November 26, 2019

Do You Love Me?

John 21:15-19

When they had finished eating, Jesus said to Simon Peter, “Simon son of John, do you love me more than these?”

—  John 21:15

After Jesus’ resurrection, Peter and some other disciples went fishing. All night they fished but caught nothing. A man on the beach called out, telling them to fish on the starboard side of their boat. What difference would that make? But they did as he said, and their net filled with fish!

John said, “It’s the Lord!” And Peter jumped out of the boat to wade ashore. He found Jesus cooking a breakfast of fish.

Jesus had unfinished business with Peter. Peter had denied Jesus three times during his trial (John 18:15-18, 25-27). After the third denial, Jesus had looked straight at him, and Peter had gone out “and wept bitterly” (Luke 22:60-62). Now Jesus was back and wanted to restore Peter. “Simon,” he said, “do you love me more than these?” More than fishing? More than the friends he went fishing with? Peter could only answer, “Yes, Lord, you know that I love you.”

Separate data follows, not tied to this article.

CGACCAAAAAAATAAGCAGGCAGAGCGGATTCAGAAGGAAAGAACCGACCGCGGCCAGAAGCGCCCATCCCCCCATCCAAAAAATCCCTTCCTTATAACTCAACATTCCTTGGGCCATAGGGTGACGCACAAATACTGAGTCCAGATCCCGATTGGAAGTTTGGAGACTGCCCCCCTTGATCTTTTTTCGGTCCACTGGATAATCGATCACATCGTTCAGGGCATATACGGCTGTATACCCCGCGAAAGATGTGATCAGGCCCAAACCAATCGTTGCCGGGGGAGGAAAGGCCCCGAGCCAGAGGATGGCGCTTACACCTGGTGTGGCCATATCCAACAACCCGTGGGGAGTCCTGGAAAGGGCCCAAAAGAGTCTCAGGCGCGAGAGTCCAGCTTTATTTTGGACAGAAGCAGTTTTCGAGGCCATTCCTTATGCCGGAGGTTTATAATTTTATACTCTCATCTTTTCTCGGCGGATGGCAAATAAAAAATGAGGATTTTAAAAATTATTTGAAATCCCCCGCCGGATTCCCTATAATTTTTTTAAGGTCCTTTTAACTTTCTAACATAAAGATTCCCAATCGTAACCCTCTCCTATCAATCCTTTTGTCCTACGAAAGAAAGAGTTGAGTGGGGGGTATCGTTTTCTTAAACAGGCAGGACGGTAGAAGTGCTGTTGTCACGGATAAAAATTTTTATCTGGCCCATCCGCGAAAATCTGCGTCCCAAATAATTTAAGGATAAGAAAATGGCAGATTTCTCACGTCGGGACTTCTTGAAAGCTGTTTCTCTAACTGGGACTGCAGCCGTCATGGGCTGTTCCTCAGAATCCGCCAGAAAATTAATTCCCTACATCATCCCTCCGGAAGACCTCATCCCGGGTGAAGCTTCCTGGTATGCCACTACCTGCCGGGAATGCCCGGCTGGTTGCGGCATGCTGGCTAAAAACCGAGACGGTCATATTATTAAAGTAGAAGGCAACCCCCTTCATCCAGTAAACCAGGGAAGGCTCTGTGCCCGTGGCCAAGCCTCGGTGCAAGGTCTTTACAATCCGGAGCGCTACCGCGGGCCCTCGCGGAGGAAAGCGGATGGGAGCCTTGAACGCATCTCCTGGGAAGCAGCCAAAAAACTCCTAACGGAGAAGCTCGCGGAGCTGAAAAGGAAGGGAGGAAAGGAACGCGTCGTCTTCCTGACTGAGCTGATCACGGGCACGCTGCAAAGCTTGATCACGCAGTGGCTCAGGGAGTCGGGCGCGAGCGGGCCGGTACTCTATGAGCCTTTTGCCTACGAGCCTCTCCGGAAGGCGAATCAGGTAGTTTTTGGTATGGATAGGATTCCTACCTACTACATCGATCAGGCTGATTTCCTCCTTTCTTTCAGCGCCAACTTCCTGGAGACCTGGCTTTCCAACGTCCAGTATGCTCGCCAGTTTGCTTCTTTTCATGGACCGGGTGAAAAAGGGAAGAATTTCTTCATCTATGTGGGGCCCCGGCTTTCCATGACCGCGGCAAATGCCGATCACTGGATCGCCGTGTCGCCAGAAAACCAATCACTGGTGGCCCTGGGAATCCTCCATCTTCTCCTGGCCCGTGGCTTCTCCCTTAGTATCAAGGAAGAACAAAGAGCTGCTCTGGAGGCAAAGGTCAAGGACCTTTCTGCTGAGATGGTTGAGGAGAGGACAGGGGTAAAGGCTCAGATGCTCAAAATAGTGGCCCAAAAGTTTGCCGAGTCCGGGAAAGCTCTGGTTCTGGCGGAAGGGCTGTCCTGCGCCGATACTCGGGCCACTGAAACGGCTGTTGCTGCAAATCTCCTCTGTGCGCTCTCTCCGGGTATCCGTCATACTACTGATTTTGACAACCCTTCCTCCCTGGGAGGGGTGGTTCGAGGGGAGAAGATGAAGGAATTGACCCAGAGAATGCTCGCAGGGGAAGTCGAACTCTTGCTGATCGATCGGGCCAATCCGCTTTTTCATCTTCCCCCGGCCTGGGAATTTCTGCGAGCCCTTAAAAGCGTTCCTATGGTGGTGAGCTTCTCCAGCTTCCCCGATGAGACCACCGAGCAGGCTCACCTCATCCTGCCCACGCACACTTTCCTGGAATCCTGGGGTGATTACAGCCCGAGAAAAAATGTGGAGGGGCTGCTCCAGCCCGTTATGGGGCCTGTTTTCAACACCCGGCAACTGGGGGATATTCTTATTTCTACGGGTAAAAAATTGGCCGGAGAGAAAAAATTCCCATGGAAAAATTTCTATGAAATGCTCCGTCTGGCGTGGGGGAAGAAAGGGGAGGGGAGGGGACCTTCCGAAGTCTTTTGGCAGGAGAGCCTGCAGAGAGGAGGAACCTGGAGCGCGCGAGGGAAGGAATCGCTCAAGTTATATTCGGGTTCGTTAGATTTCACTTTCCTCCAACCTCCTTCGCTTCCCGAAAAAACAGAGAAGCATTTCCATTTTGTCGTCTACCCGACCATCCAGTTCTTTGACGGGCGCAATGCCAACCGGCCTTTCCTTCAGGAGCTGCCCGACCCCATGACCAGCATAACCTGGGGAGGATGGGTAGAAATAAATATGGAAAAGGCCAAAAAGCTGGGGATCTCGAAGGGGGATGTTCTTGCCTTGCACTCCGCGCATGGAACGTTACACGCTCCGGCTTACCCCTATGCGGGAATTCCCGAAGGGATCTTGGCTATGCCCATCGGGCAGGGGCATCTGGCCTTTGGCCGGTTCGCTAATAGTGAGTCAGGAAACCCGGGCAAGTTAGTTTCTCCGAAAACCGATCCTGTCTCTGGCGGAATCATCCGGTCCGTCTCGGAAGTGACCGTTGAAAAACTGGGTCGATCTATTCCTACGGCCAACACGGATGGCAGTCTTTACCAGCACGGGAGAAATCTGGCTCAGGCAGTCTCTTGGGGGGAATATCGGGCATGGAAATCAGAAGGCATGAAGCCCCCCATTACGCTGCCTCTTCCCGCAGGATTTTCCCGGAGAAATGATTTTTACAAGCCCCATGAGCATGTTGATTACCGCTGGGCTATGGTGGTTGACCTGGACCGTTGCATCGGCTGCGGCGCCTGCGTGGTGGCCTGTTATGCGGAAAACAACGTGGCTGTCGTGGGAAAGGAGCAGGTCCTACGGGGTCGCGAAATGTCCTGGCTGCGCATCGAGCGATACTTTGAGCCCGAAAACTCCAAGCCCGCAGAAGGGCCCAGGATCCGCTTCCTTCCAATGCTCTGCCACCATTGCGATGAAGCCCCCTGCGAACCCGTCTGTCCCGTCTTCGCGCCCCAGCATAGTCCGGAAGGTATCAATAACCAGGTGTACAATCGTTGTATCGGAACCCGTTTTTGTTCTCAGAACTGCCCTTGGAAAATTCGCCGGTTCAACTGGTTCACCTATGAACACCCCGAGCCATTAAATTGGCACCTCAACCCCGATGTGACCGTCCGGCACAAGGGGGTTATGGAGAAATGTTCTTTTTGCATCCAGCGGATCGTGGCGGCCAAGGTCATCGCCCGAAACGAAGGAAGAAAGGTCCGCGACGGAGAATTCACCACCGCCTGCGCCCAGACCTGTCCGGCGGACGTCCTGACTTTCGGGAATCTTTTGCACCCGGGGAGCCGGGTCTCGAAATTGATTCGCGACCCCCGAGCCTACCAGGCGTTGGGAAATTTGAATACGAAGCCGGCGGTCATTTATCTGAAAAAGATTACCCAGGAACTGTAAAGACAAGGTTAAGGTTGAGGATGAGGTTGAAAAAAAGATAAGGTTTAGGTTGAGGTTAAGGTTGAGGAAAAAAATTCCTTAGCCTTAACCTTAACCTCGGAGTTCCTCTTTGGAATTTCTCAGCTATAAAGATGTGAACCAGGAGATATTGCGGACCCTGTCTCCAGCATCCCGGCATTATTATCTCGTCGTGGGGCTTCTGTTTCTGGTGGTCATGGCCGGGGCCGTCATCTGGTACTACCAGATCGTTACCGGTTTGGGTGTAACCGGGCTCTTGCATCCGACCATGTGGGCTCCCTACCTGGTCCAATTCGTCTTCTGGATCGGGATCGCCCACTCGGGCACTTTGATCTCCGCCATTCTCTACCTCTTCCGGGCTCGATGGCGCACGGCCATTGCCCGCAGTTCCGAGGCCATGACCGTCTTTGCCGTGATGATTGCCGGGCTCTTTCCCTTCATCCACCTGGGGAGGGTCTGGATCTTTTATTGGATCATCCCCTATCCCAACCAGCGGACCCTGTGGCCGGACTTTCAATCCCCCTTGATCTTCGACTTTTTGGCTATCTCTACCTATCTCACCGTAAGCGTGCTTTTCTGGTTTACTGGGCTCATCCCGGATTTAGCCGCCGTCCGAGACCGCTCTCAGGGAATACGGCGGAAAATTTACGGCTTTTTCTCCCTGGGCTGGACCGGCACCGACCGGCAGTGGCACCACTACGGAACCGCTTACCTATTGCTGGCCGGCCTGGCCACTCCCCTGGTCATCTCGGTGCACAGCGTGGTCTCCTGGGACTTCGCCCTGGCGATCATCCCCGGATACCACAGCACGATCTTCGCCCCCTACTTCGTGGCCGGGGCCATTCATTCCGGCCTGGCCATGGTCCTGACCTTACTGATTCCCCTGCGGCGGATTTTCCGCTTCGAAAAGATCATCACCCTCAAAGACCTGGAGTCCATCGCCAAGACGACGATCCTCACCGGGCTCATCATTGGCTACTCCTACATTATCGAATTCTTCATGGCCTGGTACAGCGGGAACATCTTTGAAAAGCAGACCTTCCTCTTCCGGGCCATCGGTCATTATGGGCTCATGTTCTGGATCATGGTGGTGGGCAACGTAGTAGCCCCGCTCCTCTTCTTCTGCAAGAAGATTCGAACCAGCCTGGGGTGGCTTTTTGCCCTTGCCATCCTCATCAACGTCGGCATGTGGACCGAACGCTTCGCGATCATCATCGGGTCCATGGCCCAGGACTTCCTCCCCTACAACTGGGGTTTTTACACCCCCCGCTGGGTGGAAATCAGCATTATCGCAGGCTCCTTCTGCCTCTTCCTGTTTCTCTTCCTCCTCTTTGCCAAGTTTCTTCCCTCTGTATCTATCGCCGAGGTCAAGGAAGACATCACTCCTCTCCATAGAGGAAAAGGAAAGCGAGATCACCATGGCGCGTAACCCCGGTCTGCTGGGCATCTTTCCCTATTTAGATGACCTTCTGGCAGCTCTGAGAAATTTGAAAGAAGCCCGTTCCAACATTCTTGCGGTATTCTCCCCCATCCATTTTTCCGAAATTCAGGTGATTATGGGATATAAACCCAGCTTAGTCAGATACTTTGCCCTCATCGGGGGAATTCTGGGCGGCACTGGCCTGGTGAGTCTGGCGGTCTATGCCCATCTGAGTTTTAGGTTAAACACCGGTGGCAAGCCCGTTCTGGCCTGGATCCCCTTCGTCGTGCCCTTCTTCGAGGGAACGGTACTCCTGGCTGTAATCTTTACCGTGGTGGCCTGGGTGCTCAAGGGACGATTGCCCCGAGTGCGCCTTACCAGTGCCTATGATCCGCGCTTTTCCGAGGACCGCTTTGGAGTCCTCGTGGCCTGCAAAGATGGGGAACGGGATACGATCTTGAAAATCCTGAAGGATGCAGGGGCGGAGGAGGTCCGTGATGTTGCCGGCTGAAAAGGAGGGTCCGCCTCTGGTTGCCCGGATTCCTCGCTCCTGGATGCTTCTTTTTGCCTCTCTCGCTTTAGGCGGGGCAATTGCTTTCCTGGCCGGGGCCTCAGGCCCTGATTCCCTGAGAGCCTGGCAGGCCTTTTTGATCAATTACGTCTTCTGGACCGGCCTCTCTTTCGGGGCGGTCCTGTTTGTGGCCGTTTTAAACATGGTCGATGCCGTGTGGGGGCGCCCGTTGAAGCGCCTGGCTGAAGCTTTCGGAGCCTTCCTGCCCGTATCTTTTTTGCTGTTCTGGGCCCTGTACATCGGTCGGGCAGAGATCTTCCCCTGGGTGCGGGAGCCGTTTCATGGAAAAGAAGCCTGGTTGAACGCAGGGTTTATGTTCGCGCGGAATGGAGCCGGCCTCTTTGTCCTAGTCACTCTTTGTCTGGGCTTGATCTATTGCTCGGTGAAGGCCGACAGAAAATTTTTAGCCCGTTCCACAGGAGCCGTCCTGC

Jesus asks the question three times, and it pounds Peter’s soul. “Lord, you know everything; you know I love you.” Tears roll down his cheeks. Jesus says, “Feed my sheep.” And he graciously restores Peter, saying, “Follow me!”

Jesus redeems sinners and restores his disciples. He asks us, “Do you love me more than anything else—your career, possessions, friends, and even family? When we answer “Yes,” we know he has redeemed and restored us.

Yes, Lord Jesus, we love you, and we want to love you more than anything. Help us to feed your sheep and follow you. Amen.

About the author — Norman F. Brown

Chaplain Norman F. Brown graduated from the U.S. Naval Academy, Annapolis, in 1969. He served aboard destroyers during the Vietnam conflict and ashore in San Diego, Calif., as an instructor. By then God had made clear his call to work in pastoral ministry, and Norman entered Calvin Theological Seminary, graduating in 1980. Chaplain Brown pastored churches during his ministry career but spent most of his time as a navy chaplain. During one assignment he served three years at Holy Loch, Scotland, where he and his wife, Ruth, encountered the Iona Community and their emphasis on spiritual disciplines. Chaplain and Mrs. Brown have three married children and nine grandchildren.

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